What Does the More Contagious Strain of Coronavirus in Washington State Mean, and What Can Be Done?

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It was only a matter of time until a new, possibly more contagious, variant of SARS-CoV-2 showed up in Washington state.

The newer coronavirus strain, which was first identified in September in the United Kingdom, has been confirmed in two people in Snohomish County and one in Pierce County.

The variant found in Snohomish County was detected through local public health case and contact tracing and genome sequencing at the UW Medicine Clinical Virology Lab.

What does it mean for the pandemic in Washington now that the strain is present? How can people protect themselves and those around them from catching and spreading the more contagious variant known as B.1.1.7? Should people double up on masks?

We address those questions in this week's installment of FAQ Friday.

What is the new coronavirus variant and why is it more contagious?

The B.1.1.7 variant has been found in 24 states, including Washington, and has become the dominant strain in the U.K.

The emergence of the strain isn't a surprise because viruses are always changing, looking for a more secure toehold in our cells.

"We've reached a point one year on and in certain parts of the world where the density of natural immunity is sufficient so that the variants that have got a fitness advantage ... are more likely to emerge and spread," Wendy Barclay, the head of infectious diseases at Imperial College London, told Stat News.

A single mutation rarely makes major changes to the virus. When a number of mutations happen, a new variant of the virus occurs, which can make the virus more transmissible and more dangerous, but not always.

The variant identified in Pierce and Snohomish counties appears to be more transmissible than most other strains. Public health officials believe it could become the dominant strain later this year.

When a variant of a virus such as B.1.1.7 emerges and takes root, as it did in the U.K., it is partly because a number of mutations gave it an advantage. The B.1.1.7 variant has a mutation to one of the spike proteins that better allows it to attach to and invade its host's cells.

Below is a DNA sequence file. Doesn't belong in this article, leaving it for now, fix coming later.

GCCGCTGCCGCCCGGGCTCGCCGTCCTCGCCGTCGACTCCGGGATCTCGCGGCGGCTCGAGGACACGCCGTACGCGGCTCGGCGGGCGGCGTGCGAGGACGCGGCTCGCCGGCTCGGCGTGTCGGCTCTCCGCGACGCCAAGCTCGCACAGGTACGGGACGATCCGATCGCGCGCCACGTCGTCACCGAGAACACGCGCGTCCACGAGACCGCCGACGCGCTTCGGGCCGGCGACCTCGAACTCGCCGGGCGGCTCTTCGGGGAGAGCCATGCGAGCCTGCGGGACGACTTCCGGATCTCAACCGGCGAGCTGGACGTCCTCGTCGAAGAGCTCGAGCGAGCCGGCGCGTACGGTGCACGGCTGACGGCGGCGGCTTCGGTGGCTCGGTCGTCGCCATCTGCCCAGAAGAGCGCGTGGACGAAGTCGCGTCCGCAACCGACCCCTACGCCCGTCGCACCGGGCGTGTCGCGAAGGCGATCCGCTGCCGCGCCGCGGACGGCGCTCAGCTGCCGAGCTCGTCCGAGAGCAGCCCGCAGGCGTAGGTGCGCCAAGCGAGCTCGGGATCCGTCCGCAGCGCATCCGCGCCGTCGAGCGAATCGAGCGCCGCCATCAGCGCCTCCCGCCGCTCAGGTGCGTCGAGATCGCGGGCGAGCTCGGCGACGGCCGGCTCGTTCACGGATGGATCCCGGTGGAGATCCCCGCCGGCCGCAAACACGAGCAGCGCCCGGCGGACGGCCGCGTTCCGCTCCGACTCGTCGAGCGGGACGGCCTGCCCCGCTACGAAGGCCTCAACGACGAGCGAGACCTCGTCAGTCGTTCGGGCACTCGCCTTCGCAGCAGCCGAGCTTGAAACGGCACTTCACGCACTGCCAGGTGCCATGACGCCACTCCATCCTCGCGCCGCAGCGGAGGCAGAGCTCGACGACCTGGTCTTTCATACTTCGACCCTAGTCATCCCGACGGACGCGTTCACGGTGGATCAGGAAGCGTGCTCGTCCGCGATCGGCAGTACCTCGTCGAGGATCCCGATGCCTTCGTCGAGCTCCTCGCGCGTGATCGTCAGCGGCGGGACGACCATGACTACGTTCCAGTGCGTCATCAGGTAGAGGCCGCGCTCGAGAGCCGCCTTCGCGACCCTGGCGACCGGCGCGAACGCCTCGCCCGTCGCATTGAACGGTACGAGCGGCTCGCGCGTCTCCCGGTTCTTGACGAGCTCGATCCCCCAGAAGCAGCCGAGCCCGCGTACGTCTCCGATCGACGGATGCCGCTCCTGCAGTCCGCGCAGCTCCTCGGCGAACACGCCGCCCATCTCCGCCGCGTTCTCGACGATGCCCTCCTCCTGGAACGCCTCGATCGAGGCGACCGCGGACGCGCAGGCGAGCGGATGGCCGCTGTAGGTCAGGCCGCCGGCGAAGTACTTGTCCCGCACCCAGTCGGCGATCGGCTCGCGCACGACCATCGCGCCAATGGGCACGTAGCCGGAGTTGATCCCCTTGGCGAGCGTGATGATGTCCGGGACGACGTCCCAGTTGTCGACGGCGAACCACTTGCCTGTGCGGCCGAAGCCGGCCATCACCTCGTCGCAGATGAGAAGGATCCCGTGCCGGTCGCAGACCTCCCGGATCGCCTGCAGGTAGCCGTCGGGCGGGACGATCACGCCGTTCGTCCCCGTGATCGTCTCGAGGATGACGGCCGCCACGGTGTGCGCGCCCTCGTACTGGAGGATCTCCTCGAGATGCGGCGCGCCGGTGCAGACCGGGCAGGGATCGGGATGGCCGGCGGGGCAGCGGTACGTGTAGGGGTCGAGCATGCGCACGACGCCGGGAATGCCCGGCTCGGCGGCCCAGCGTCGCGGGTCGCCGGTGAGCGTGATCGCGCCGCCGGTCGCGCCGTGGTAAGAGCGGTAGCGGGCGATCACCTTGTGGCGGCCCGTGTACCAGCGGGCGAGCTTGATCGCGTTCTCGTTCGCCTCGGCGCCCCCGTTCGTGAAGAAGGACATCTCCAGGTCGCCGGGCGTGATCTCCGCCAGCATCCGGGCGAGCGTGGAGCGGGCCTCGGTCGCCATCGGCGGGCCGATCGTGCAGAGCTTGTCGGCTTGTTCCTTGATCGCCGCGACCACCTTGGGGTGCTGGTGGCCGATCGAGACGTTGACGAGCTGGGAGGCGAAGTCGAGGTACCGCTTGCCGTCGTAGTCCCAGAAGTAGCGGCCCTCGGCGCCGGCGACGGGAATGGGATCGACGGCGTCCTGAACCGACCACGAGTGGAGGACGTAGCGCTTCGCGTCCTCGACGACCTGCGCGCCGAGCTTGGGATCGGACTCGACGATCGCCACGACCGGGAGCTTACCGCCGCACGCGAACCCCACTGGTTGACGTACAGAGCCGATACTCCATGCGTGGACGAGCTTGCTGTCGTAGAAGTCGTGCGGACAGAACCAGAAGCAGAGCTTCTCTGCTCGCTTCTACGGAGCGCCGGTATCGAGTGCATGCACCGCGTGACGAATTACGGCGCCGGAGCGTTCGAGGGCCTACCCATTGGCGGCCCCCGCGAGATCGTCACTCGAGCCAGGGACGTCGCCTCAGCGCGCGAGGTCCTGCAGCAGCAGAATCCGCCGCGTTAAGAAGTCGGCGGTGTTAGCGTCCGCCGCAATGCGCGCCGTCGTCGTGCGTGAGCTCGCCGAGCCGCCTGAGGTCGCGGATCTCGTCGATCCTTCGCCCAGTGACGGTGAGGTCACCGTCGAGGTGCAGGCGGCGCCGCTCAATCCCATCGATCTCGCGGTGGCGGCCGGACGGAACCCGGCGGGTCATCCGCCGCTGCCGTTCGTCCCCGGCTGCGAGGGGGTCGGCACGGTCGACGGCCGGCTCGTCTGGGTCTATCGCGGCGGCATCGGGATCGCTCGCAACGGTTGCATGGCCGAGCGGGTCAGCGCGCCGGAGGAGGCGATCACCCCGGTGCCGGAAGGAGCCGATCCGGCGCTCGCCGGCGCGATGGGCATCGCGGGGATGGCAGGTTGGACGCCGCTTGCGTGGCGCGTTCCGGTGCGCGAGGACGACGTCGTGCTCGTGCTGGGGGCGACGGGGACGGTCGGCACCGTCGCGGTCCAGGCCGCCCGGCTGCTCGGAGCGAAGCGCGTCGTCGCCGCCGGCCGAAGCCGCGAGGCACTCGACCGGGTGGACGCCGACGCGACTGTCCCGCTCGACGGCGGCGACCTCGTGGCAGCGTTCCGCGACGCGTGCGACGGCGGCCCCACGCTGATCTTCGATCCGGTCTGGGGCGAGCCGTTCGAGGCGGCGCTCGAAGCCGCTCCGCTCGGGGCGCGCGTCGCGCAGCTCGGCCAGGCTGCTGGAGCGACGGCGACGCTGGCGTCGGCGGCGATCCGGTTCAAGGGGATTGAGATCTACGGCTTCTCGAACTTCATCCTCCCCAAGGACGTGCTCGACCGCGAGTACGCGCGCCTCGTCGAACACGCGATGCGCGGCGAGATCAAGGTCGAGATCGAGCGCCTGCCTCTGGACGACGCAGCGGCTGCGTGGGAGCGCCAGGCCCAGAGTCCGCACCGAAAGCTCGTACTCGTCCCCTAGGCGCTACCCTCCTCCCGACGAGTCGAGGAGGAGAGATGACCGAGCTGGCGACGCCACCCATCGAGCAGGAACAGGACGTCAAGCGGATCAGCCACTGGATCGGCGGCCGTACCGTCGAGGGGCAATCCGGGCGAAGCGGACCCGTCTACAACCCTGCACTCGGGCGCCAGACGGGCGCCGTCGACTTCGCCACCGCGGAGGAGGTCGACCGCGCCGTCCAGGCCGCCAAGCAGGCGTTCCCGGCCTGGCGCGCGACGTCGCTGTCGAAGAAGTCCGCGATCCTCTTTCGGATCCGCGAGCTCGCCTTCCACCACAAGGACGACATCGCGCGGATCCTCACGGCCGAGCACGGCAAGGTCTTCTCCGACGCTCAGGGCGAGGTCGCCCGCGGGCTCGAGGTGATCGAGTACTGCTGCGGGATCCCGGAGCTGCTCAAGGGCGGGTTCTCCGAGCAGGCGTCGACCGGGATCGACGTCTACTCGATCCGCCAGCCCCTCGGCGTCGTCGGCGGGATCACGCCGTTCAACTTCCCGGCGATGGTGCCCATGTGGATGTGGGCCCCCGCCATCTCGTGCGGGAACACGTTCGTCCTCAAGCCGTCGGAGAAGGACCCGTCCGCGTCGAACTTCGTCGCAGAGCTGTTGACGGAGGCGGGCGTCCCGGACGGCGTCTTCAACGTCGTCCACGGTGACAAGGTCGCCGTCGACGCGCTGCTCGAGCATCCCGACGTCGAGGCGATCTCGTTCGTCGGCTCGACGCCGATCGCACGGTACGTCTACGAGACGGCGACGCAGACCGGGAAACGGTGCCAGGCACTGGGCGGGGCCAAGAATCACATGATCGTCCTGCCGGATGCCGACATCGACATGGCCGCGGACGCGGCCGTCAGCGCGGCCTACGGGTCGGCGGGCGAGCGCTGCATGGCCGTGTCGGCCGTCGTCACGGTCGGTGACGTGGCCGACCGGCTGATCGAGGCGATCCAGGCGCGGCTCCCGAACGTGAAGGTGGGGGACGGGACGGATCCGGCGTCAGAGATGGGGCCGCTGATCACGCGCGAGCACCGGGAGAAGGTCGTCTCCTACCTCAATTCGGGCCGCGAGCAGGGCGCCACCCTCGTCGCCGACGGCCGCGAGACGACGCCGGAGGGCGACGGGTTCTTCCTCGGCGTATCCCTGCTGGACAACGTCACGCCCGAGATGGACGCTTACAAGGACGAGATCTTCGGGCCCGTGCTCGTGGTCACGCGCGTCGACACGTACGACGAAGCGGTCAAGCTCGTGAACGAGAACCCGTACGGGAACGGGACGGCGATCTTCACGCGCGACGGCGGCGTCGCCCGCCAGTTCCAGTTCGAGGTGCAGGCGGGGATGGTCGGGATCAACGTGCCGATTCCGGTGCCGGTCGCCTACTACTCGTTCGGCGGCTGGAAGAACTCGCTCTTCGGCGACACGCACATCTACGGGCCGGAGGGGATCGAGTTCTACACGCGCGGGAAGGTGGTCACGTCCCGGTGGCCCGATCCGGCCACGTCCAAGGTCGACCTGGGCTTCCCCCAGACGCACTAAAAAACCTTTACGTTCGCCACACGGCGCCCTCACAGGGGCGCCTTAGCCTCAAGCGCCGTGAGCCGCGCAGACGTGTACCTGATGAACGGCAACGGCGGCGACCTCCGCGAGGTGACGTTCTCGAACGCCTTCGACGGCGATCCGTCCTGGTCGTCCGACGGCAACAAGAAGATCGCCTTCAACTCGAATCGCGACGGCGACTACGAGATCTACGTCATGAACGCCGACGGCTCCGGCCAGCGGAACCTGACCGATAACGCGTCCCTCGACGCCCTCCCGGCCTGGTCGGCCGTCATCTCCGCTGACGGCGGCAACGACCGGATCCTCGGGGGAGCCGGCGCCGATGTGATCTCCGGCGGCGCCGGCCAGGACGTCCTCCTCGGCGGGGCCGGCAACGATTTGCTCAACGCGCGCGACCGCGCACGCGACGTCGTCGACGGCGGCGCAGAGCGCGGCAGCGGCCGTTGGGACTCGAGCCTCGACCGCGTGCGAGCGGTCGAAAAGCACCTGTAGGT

Scientists are still studying the variant but it doesn't appear to cause more severe infections, unlike earlier coronaviruses SARS and MERS, which were not as contagious but caused much harsher infections.

While the B.1.1.7 variant is worrisome, Dr. Wes Van Voorhis, director for emerging and reemerging infectious diseases at the University of Washington School of Medicine, is more concerned about a variant identified in South Africa.

Early reports about that variant, B.1.351, show that people have been reinfected by the variant and plasma taken from recovered people hasn't neutralized the new variant, Van Voorhis said.

The B.1.351 strain has infected two people in South Carolina, state officials announced Thursday. Neither had traveled recently.

Another variant that was first identified in Brazil shares a mutation — called E484K — with the variant from South Africa, which could help the virus hide from neutralizing antibodies. The Brazilian variant, P.1, was detected in a resident of Minnesota who had traveled to Brazil.

The E484K mutation has shown up in the U.S. but hasn't led to major outbreaks, Trevor Bedford, a computational biologist at the Fred Hutchinson Cancer Research Center who has been tracking genetic changes in the virus since the start of the pandemic, told The Seattle Times a couple of weeks ago.

"It appears that just having the (E484K) mutation isn't enough to make a huge difference to the virus," he wrote in an email. However, in combination with the 10 or more other mutations in the South Africa and Brazil variants, it is spreading rapidly.

So far, it appears the various variants aren't different enough to completely evade the effects of the coronavirus vaccines, Van Voorhis said.

"It's not an issue yet, but it's something we're all closely following," he said.

What can be done to better protect against new coronavirus variants?

Public health officials and doctors are urging people to continue doing what has been done so far to curb the spread of the coronavirus and the disease it causes, COVID-19: Practice good hand hygiene, continue social distancing and wear face coverings.

Wearing masks properly and having multiple layers can help protect the wearer and those around them, said Dr. Jeff Duchin, health officer at Public Health — Seattle & King County.

"Two or three layers of fabric and a snug fit are very important, along with using the mask consistently whenever around others outside the home," Duchin wrote in an email. "If air leaks out around the sides or your glasses fog up, or if it's not worn reliably, it's not going to be very effective. I think layering two cloth masks on one another or on top of a surgical mask to improve filtration and fit are reasonable strategies to improve protection."

Double-masking "likely does" help protect against the variant strains and, "it just makes common sense that it would be more effective," Dr. Anthony Fauci, director of the National Institute of Allergy and Infectious Diseases, told the "Today" show on Monday.

Beyond tried and true preventive measures, people need to get vaccinated once they can, Van Voorhis said.

"Bottom line is, get vaccinated early, and it'll probably help against all these variants," he said.

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